Despite all the efforts made by the Democratic campaign to discredit President Donald Trump against Latinos, it was the Hispanic vote in Florida that mostly leaned in favor of the president; clear evidence that Joe Biden’s promises were condemned by those who have been most affected by the issues of migration and foreign policy.
That Trump has won among Latinos in that state would demonstrate that his immigration and foreign relations policies were largely approved by Hispanics, and on the contrary, would not have permeated among them the alleged “xenophobia” of the president.
Four years ago, when Trump fought the Presidency with Hillary Clinton, he garnered 36% of Latino votes in Florida while Clinton had 63%.
This time the president more than improved his 2016 results. The Republican beat Biden by over 350.000 votes and obtained 51.3% of popular support in the state of the sun; meanwhile Biden obtained 47.9% of the votes.
Trump’s popularity was on the rise among the Hispanic community, especially among the Cuban-American who supported Trump’s policies of reversing the normalization of relations with the Cuban regime.
In his campaign Trump pointed to Democrats as part of the radical left with a socialist agenda, a speech that has permeated communities with stories of exile from countries with socialist or communist governments. On the same day of the elections, hundreds of Cuban-Americans launched to celebrate Trump’s victory in Florida with posters of “No to communism, no to socialism, yes to capitalism.
And it was not only about migration or foreign relations policies, the Latino vote proved to be in favor of the economic achievements of the Trump government. Only in June there was an increase of 1.5 million jobs within the Latino community in the country.
Biden Disapproved by Latinos: Will Dismantle Trump’s Foreign Policy
Despite the fact that most Latinos do not approve of Biden’s promises, during the campaign it was learned that upon reaching the Presidency, the Democrat will normalize relations with Cuba and negotiate with the Nicolás Maduro regime.
An article published by The New York Times noted that Biden and his team of advisers will seek to resurrect Obama-era initiatives.
Regarding Cuba, the advisers assured the US newspaper that Biden would seek to normalize relations with the Raúl Castro regime.
Biden’s advisers said they would seek common ground with Cuba and reverse some of the travel and remittance restrictions, “says NYT.
Faced with Venezuela, his position is more discouraging for the opposition led by interim President Juan Guaidó, since it is possible that Biden fully disrupts the strategy designed by the White House of ignorance of Nicolás Maduro as head of state and would consequently seek to negotiate.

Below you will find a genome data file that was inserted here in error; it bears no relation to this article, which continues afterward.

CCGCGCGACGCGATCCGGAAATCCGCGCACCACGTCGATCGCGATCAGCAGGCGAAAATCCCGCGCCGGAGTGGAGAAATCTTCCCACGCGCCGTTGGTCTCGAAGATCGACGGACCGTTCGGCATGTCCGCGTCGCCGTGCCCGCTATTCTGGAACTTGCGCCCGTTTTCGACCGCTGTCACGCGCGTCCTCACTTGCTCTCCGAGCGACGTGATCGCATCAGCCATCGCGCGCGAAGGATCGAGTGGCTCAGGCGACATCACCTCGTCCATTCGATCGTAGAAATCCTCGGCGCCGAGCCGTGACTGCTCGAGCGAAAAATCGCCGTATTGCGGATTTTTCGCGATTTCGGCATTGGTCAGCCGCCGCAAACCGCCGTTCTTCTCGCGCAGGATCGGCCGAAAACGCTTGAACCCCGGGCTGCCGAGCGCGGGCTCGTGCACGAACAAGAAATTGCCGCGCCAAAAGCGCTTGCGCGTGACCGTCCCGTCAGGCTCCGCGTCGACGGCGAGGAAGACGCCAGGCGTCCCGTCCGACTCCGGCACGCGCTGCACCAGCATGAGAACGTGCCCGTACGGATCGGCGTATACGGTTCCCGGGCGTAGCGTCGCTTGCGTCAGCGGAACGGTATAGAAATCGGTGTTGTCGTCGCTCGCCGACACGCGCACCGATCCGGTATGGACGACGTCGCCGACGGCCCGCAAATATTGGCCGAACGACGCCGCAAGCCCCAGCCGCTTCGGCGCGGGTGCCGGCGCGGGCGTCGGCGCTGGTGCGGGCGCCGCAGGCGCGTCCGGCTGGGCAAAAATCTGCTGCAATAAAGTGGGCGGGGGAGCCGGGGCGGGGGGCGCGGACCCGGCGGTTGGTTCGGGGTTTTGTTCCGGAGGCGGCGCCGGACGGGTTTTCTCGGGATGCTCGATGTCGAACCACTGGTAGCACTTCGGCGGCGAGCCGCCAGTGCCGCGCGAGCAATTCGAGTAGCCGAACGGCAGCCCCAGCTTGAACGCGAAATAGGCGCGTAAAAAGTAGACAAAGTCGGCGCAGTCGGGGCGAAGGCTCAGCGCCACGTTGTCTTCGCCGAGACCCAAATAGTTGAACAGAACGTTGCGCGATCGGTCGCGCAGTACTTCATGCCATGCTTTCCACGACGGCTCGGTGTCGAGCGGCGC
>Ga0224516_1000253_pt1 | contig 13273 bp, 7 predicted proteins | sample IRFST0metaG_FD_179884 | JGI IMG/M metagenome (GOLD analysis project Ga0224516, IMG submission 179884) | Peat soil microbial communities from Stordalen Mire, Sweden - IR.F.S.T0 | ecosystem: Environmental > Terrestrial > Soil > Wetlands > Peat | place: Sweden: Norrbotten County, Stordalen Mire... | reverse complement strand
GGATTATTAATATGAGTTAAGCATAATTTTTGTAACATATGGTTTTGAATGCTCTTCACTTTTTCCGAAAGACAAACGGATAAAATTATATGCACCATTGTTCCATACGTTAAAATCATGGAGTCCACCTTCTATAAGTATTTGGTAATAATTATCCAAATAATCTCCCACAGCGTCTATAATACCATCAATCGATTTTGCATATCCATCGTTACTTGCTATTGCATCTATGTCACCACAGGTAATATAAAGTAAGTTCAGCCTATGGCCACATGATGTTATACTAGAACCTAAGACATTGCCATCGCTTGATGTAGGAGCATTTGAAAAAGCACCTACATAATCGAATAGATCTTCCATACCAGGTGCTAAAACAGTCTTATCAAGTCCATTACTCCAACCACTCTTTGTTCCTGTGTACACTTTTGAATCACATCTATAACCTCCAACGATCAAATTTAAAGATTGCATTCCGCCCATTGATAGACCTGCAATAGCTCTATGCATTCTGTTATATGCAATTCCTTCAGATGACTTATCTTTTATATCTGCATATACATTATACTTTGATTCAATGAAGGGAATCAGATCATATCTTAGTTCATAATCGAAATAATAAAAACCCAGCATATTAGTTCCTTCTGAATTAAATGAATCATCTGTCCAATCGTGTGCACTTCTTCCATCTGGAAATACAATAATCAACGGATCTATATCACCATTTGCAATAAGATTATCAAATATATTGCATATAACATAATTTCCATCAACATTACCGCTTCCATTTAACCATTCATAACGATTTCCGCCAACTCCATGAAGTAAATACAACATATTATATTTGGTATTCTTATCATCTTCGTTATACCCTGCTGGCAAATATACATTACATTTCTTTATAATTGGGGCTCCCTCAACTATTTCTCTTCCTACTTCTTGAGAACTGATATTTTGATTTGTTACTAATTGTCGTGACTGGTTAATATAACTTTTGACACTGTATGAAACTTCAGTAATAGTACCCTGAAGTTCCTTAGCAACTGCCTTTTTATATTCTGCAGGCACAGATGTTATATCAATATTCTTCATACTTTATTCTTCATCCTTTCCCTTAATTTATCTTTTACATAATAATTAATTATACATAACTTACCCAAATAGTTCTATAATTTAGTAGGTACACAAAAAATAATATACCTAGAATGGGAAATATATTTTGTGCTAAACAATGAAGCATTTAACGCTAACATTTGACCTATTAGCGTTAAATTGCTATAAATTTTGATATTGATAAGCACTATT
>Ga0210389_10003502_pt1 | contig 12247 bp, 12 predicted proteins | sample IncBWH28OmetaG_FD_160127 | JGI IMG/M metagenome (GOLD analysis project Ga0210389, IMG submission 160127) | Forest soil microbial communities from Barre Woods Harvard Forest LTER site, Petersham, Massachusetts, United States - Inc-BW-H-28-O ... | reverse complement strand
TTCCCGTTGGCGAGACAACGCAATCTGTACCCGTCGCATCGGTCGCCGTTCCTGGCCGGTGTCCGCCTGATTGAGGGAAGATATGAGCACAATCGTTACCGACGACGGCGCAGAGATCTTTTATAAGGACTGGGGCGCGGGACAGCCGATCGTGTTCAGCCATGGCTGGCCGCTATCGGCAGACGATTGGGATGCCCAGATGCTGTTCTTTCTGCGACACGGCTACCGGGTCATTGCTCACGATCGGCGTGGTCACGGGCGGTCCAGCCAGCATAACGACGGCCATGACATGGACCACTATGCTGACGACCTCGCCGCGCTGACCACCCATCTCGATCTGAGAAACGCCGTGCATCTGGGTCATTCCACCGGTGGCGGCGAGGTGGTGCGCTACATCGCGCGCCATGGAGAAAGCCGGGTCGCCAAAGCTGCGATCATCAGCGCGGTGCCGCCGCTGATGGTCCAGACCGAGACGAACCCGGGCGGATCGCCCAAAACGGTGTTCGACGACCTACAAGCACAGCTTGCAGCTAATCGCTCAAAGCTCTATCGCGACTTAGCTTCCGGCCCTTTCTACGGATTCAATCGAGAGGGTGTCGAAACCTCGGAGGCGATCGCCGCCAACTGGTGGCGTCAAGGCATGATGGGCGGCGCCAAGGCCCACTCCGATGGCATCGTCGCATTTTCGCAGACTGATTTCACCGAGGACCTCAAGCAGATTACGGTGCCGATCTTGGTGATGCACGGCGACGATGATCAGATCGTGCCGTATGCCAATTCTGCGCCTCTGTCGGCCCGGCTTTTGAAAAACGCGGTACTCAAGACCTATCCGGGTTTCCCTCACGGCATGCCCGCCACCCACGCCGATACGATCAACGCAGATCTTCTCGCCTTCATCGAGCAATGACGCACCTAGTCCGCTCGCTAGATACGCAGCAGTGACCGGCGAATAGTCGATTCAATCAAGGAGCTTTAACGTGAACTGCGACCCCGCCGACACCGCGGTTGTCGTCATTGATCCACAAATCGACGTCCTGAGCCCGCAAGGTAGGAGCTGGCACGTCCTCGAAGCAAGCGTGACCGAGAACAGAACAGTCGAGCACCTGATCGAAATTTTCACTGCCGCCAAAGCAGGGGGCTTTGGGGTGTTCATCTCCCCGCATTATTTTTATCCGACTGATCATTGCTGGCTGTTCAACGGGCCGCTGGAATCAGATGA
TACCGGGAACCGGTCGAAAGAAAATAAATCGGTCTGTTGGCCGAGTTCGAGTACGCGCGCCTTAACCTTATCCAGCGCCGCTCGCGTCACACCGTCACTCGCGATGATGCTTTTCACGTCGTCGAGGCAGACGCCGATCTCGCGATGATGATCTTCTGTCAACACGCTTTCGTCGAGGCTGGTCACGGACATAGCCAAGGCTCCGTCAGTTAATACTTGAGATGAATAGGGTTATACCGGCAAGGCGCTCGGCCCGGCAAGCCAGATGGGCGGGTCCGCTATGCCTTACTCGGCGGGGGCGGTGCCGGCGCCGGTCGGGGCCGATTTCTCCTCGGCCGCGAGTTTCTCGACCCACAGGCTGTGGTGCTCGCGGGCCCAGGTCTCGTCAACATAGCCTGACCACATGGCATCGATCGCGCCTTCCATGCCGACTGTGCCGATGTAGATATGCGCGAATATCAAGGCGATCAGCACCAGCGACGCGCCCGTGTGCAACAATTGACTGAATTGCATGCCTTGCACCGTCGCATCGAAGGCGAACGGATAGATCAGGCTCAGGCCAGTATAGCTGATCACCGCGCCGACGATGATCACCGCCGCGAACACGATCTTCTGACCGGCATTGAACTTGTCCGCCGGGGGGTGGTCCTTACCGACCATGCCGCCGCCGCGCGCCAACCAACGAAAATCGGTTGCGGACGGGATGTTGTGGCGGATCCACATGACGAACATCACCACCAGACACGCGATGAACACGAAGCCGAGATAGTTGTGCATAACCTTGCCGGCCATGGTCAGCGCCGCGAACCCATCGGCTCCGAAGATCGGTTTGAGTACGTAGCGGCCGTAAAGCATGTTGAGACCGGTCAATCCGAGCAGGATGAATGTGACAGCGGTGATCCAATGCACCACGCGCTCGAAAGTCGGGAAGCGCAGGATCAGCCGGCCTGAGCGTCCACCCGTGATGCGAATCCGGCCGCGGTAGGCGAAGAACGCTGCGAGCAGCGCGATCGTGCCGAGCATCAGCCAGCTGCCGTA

Biden’s advisers conveyed little faith in continuing to treat Guaidó, who unsuccessfully attempted to persuade the armed forces to break ranks with Maduro, as the country’s de facto leader. A senior adviser said the White House would seek to enter into negotiations with Maduro and would pressure him to commit to making fair elections, “the New York Times reads.
That Biden dismantle Trump’s policies would mean dialogues with authoritarian regimes such as those of Nicaragua, Cuba or Venezuela, opening the doors to fictitious negotiations that under no circumstances would end the tyrannies that seek to perpetuate themselves in power.
The Biden White House will opt more for “persuasion instead of imposition”, seeking to put aside the bully policy that Trump has adopted against Latin American regimes.
Obama’s passivity returns
It must be remembered that Barack Obama and his State Department intentionally sought to favor the Nicolás Maduro regime; This was stated by Roger Noriega, former undersecretary for Hemispheric Affairs.
Noriega assured that the work team of the former US president blocked sanctions against Chavista leaders involved in drug trafficking and promoted dialogue between the regime and the opposition.
These statements coincide with what was published in the British newspaper The Guardian, where President Obama’s main security adviser on Latin America, Mark Feierstein, stated that several US agencies had attempted to apply sanctions against drug trafficker Tareck El Aissami and that they were “contained” in 2016 at the insistence of the Obama State Department for fear that they would interfere with dialogue efforts between tyranny and the opposition.
Everything seems to indicate then that a Biden government will seek the normalization of Venezuela relations and not the fall of tyranny, to the point that the TPS promised, a mechanism that will allow the stay of Venezuelan migrants in the United States who flee from the tyranny of Maduro.
Many wonder: If Biden offers the TPS, is it because he made no effort to bring down Maduro? It remains to wait for the new president to demonstrate what his true plan is.